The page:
New investments by foreign companies in the United States – which occupied the forefront for decades – decreased by 49% in 2020, as the country struggles to limit the spread of the Corona virus amid the economic recession, according to United Nations figures issued last Sunday.
Writers Paul Hannon and Eun Young Jung said in a report published in the American Wall Street Journal that China – which ranked second for a long time – recorded an increase in foreign direct investment by 4%, according to the United Nations Conference on Trade and Development.
Beijing resorted to strict lockdowns to contain Covid-19 after the virus first appeared in Wuhan, and the country’s GDP grew, at a time when most other major economies were struggling over the past year.
The investment figures for 2020 confirm China’s transformation into the center of the global economy that has long been dominated by the United States, a shift that accelerated during the pandemic as China strengthened its position as the world’s factory and expanded its share in global trade.
Even as China attracted more new investment inflows in the past year, the total foreign investment reserves in the United States are still much larger, reflecting decades of its decades-long ranking on the list of most attractive destinations for foreign companies looking to expand outside their home markets.
The administration of former US President Donald Trump encouraged American companies to leave China and return to the United States, and subjecting the acquisitions of Chinese companies in the United States to scrutiny for reasons of national security reduced the interest of Chinese investors in US deals.
Decline in investment in the United States
According to Daniel Rosen, co-founder of the Rhodium Group, an independent research group based in New York, the sharp decline in foreign investment in the United States over the past year reflects the broader economic downturn of the repercussions of the Coronavirus pandemic.
Foreign direct investment includes building new factories, expanding existing operations in a country, or acquiring local companies.
In China, the influx of investment by multinational companies continued despite the disruptions caused by the epidemic, with companies such as the American giant Honeywell and the German company, adidas, expanding their operations in their territories.
For his part, Joseph Joyce, professor of international relations and economics at Wellesley College, believes that the sharp decline in foreign investment in the United States was due to the epidemic, but that it is also pushing companies to rethink future investments, as companies reassess their policies on global supply chains and foreign markets. , And how to employ technology.
The figures of the United Nations Conference on Trade and Development show a clear disparity between East and West in the global economy. In 2020, East Asia attracted a third of foreign investment in the world, which is its largest share since the eighties. The demand for digital services is so high.
On the western side, the European Union witnessed a decline in foreign direct investment by 71%, and the United Kingdom and Italy – which recorded high mortality rates and high economic contraction rates – did not attract any new investments, and Germany – whose performance is better than its peers – witnessed a decline in foreign investment. By 61%.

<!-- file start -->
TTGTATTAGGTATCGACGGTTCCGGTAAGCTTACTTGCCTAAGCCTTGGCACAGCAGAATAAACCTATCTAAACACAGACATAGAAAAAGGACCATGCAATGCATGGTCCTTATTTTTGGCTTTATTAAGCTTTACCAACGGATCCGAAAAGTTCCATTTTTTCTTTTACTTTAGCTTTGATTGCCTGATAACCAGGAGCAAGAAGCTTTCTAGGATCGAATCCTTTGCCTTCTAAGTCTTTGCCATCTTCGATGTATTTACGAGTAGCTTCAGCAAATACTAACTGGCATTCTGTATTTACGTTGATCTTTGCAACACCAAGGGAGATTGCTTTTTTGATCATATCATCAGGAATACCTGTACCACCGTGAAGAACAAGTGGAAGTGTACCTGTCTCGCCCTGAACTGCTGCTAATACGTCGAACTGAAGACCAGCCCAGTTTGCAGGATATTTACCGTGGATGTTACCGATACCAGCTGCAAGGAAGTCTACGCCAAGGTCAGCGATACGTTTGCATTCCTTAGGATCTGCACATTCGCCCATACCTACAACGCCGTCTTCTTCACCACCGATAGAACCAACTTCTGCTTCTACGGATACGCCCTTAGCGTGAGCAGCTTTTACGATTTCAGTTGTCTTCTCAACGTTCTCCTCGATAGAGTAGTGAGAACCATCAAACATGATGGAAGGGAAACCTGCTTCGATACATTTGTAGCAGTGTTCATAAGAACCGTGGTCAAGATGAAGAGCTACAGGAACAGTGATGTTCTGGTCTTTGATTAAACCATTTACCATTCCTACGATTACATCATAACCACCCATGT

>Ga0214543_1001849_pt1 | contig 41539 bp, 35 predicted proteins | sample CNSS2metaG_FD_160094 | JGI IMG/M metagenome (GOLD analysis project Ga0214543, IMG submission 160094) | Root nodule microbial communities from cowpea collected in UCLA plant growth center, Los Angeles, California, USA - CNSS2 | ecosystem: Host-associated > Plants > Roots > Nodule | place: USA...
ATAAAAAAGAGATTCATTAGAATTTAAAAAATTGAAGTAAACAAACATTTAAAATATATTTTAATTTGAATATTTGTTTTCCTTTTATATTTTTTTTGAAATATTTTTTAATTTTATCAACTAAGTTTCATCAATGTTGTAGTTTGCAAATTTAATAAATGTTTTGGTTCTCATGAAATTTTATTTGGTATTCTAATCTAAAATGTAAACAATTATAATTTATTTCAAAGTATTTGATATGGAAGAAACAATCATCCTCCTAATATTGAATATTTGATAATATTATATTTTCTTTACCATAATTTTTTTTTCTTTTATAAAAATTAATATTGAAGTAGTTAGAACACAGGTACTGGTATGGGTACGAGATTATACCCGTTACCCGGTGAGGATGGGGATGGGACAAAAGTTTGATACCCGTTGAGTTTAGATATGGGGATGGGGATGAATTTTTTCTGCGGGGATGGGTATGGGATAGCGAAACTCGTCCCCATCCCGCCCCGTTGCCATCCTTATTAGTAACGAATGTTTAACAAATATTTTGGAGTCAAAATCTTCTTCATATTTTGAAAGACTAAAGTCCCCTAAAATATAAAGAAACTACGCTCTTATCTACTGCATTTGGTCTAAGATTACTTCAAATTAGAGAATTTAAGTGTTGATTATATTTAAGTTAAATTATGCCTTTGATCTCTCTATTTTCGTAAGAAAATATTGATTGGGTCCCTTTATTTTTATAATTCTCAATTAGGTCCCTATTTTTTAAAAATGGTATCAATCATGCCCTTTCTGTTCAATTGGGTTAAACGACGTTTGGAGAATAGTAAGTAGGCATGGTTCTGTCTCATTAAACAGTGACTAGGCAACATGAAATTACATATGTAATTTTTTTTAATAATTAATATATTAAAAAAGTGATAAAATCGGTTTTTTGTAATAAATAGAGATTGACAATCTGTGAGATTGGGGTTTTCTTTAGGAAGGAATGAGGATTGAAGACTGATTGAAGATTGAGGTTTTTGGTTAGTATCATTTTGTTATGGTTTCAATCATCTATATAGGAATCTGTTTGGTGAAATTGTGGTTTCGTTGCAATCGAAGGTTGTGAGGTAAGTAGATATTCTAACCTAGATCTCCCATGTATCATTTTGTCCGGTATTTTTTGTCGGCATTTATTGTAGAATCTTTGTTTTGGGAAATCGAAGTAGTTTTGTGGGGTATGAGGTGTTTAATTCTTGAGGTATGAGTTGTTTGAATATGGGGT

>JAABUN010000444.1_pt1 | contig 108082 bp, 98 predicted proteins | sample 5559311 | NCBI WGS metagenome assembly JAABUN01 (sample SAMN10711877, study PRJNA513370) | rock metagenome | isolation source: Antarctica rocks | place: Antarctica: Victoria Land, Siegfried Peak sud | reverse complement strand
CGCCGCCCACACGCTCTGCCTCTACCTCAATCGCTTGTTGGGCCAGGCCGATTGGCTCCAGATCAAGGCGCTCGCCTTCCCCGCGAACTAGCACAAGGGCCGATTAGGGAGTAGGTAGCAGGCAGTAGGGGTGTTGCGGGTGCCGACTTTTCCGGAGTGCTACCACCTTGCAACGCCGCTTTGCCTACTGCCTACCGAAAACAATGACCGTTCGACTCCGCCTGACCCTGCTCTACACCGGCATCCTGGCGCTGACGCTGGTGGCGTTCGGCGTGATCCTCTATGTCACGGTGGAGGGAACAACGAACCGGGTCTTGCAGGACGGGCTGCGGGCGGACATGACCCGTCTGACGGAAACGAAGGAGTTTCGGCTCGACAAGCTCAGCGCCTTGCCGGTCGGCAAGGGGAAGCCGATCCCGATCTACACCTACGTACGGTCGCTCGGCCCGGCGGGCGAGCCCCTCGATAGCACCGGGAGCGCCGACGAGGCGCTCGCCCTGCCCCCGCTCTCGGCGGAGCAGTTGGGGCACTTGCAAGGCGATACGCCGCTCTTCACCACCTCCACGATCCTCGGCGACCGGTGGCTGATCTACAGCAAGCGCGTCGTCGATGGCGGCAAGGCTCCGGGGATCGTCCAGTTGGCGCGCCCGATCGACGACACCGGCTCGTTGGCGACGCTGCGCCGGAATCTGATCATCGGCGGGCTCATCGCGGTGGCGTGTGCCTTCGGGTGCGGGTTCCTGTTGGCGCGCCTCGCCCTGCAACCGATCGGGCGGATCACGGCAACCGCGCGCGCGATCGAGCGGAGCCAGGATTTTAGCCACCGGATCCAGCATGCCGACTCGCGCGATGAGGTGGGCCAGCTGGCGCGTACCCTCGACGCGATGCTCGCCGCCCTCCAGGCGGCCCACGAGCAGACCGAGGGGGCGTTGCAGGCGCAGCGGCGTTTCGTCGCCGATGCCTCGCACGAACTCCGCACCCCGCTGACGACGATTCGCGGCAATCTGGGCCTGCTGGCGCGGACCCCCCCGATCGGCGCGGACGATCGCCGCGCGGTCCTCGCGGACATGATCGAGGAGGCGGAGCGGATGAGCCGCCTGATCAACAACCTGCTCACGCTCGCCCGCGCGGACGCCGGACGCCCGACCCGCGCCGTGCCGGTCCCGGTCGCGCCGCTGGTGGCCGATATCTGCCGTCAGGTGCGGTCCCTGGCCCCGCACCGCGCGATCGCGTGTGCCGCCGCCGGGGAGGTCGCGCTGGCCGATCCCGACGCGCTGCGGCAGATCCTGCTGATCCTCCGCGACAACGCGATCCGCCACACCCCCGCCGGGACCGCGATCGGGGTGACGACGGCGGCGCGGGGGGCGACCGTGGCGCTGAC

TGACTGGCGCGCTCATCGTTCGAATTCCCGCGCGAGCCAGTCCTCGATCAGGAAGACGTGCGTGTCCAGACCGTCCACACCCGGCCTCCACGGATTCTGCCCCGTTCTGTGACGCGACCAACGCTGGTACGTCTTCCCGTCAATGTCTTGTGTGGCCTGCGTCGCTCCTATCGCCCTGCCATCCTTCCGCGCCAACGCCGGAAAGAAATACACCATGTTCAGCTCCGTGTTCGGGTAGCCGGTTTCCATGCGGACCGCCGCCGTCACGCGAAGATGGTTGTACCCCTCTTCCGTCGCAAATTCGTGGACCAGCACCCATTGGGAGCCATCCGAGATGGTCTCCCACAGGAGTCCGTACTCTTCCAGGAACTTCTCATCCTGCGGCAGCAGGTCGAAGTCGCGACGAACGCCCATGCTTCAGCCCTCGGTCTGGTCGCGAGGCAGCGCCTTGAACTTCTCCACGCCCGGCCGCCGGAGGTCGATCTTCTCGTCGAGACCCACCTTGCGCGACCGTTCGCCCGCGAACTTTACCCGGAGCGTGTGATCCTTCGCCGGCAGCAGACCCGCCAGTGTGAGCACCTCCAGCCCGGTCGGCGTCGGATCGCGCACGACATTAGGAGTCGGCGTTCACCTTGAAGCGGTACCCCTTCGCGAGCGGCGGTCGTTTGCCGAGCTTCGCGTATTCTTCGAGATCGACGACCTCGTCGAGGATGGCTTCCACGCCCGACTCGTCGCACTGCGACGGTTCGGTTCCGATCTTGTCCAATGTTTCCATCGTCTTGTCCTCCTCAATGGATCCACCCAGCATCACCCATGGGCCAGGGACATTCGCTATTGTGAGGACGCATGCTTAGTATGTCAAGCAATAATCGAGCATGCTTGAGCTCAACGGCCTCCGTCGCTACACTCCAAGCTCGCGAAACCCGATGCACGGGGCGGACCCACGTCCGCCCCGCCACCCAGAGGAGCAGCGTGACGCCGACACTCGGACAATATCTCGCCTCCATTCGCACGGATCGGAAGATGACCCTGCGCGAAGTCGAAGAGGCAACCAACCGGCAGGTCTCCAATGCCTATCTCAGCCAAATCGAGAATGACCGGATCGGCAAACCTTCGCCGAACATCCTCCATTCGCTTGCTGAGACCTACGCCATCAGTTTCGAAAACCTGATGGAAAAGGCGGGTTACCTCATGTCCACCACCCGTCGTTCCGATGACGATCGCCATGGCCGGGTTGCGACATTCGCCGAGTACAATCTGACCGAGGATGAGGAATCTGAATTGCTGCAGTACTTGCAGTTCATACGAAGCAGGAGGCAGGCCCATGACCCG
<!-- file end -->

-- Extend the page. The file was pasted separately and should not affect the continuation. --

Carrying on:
When the epidemic first spread at the beginning of last year, the United Nations Conference on Trade and Development predicted that China would witness a remarkable decline in foreign investment, and that the United States would not be greatly affected.
In contrast, the Chinese economy began to recover its activity in aLast April, the United States and Europe announced a series of closures and increased unrest.
China is attracting foreign companies
China’s rapid economic recovery and its increasing attractiveness to foreign investment is due to Beijing’s ability to control the Corona virus within its borders quickly, and after the decline in foreign direct investment in China during the first few months of 2020, Chinese officials rushed to reassure foreign investors.
Last March, Chinese Prime Minister Li Keqiang called on the cabinet to pursue targeted policies to stem the decline in foreign trade and foreign investment.
With China recovering from the repercussions of the epidemic, foreign companies rushed to pump more of their money into China, as it is an important production base and market for the growth of their products.
Walmart announced at an investment conference hosted by the city government in Wuhan that it would invest the equivalent of $ 460 million in the city over the next five years.
The company will invest “Starbucks” (Starbucks) $ 1 million to build a roasting plant and a park in the eastern city of Kunshan.
For its part, Tesla is expanding its business at its Shanghai plant by adding a research facility.
The spread of the Corona virus contributed to boosting the activity of medical and pharmaceutical investments in particular, and the Chinese state-run Central Television reported last April that many international pharmaceutical companies are moving forward to expand their business in China, including AstraZeneca, which is in the process of Establish regional headquarters in at least 5 Chinese cities.
The two writers pointed out that the flexibility of foreign investment in China contradicts previous expectations about foreign companies seeking to reduce their heavy dependence on China as an essential part of their supply chains, after experiencing some turbulence due to tariffs in the midst of the trade war between it and the United States.